Which Set of In-Laws For Christmas?

The Annual Debate About Where To Spend The Holidays

Shannon and Katie emailed us about an annual argument they are having. Every year as the holidays approach Shannon’s parents pressure him to nail down their holiday plans and include as much time as they can with them. Katie’s parents decide the details about their holidays the week before which means Katie has a hard time contributing to the planning.

“Holiday stress is high enough without all the pressure of trying to not hurt anyone’s feelings,” Katie shared. “I wish there was an easy way to figure it out and make everyone happy,” Shannon added.

Holidays Are Stressful

There is a long list of things that accumulate to make the holiday so stressful. According to the Greenberg Research Institute, people in the US are more likely to feel their stress increase during the holidays.   The Consumer Reports National Research Center annual survey listed family in the top five things Americans dread about Christmas.

Even great marriages feel the stress of where to spend the holidays. One spouse’s parents always spend Christmas around a large table with family members who have traveled from near and far. The other spouse’s parents may have traditionally shared a meal while traveling to a warmer climate. Options may also include whether you spend time with each of two divorced in-laws.

What Is Important?

As a couple, remember what is most important. One way to think about it is to ask yourself what you hope to accomplish during the holidays. List everything that you hope to do.

What do you want to have for yourself at the end of the holiday season?

Would you like to experience peace, joy, connection, love?  

What will help you reach your holiday goals?

Love ‘does not dishonor others, it is not self-seeking, it is not easily angered’ I Corinthians 13:5 (NIV)

Most of the answers to the questions above do not have the primary purpose of your holidays as “making my parents happy.” Give yourself permission to not make your parents and in-laws happy. Including their input in your decisions is important, but it should not be the primary driver of your decision making process.

Deciding Where To Spend The Holidays

  1. Listen to your spouse. Have a conversation about what it is that your spouse wants to have happen for the holidays. Listen about what is important to them and why.
  2. Discuss new traditions. As a couple and perhaps a young family, what new tradition can you create together? Share how will you put your values into the holiday happenings?
  3. Receive input from in-laws. Collect information about the holiday plans of your parents and in-laws. If their plans are fuzzy, it is ok. Find out if they are planning to do what they usually do and you can nail down the details later.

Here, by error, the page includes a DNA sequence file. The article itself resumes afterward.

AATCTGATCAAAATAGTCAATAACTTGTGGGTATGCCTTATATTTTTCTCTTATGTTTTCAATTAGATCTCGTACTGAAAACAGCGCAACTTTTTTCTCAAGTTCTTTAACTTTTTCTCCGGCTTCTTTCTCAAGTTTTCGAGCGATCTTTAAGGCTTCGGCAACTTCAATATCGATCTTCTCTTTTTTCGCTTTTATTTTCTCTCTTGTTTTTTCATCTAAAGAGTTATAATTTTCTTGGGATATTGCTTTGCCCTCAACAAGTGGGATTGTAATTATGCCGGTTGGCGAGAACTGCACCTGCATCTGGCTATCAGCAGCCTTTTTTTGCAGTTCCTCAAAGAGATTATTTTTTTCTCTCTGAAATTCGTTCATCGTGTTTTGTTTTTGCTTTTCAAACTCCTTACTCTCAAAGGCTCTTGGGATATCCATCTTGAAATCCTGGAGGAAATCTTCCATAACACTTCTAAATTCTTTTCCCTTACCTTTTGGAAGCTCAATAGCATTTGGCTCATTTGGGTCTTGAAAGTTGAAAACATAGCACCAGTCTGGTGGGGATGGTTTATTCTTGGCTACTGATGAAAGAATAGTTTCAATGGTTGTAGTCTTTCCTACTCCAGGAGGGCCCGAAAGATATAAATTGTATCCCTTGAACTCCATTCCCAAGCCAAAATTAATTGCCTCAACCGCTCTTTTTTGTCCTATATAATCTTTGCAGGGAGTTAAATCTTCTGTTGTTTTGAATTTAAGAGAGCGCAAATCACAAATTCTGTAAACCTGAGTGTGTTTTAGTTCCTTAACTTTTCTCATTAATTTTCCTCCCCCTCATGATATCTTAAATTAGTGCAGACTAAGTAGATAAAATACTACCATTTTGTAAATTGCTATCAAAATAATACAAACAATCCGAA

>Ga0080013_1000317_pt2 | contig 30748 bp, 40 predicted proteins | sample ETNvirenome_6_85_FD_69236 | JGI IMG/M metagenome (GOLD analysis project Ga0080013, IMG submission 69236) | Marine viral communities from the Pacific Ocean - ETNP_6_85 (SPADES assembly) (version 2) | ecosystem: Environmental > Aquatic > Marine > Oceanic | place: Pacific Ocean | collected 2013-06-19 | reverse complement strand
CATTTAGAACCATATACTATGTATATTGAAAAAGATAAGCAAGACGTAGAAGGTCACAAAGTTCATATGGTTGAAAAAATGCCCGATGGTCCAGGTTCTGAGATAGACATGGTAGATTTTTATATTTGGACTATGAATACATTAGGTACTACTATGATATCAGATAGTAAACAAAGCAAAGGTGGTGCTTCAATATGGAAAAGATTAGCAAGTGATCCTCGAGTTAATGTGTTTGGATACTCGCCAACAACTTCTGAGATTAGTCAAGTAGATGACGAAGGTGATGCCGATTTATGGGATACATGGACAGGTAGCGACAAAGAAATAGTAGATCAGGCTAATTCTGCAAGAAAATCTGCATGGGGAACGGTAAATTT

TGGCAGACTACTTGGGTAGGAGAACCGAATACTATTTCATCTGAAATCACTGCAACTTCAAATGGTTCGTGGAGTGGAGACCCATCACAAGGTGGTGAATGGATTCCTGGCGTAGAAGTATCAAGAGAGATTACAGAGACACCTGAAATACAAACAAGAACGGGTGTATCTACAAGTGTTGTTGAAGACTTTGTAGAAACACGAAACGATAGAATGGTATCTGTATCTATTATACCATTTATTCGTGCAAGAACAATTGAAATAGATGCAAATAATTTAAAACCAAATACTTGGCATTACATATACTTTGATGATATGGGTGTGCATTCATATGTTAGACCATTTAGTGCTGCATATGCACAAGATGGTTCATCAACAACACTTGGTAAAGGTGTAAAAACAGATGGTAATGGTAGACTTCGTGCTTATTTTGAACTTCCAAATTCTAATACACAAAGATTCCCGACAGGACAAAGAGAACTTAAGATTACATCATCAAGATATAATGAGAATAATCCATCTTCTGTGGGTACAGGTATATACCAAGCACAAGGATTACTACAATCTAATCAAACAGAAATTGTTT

4. Consider all upcoming holidays. You may not be able to make it to everyone’s house for Thanksgiving. Consider how you will spend Christmas and New Years. Creatively think about the next set of holidays and what can be planned today for future holidays.
  5. Collaboratively make a decision. Both of you being on the same page about the decision and not blaming the other spouse for the decision is vital. Presenting a “united front” when talking about it to all the other relatives is very important.
  6. Review the decision. As the holidays wind down, review the decision and how the holidays worked for your relationship goals. What needs to change, if anything?

What We Do

You may be interested to learn what we did to make this important decision. It has worked for us and it may work for you. Whatever you choose, make it a joint decision!

Before we had kids, we usually spent part of each holiday with each sets of parents. This became difficult once we had little ones. We decided together to spend Thanksgiving with one set of parents and Christmas with the other. The following year we would switch them. So every other year, we would schedule our holiday plans around the one that it was assigned.

If we could make an appearance at the other, we would. For instance, sometimes we celebrated a late Christmas with the set of parents that it wasn’t their year. Sometimes, New Years ended up being a trip to the other set of parents for Christmas with them.

No matter which set of parents we spend Christmas with, our family tradition includes the four of us opening presents together. The night before (even if it is a few days ahead of Christmas), everyone gets to open a present each, which is a new set of pajamas. We spend the night doing something fun together. The next morning is Christmas. Stockings are full and our personal family presents are opened. We always build time after opening presents for us to enjoy a meal together before any traveling.

What do you have to say?

We love to hear from readers.  Do you think holidays are more stressful than other times of the year?  What are some of your personal and relationship goals for the holidays?  What do you think about our list of how to decide?  How do you handle the in-laws during the holidays?  Do you have additional advice for couples like Shannon and Katie?

This article was written by Roy and Devra Wooten, authors of “The Secret to a Lifetime Love”. Learn more at www.LifeTogetherForever.com © Roy and Devra Wooten 2015. All Rights Reserved. You may replicate this article as long as it is provided free to recipients and includes appropriate attribution. Written permission for other use may be obtained at Secret@LifeTogetherForever.com.

 

 

 

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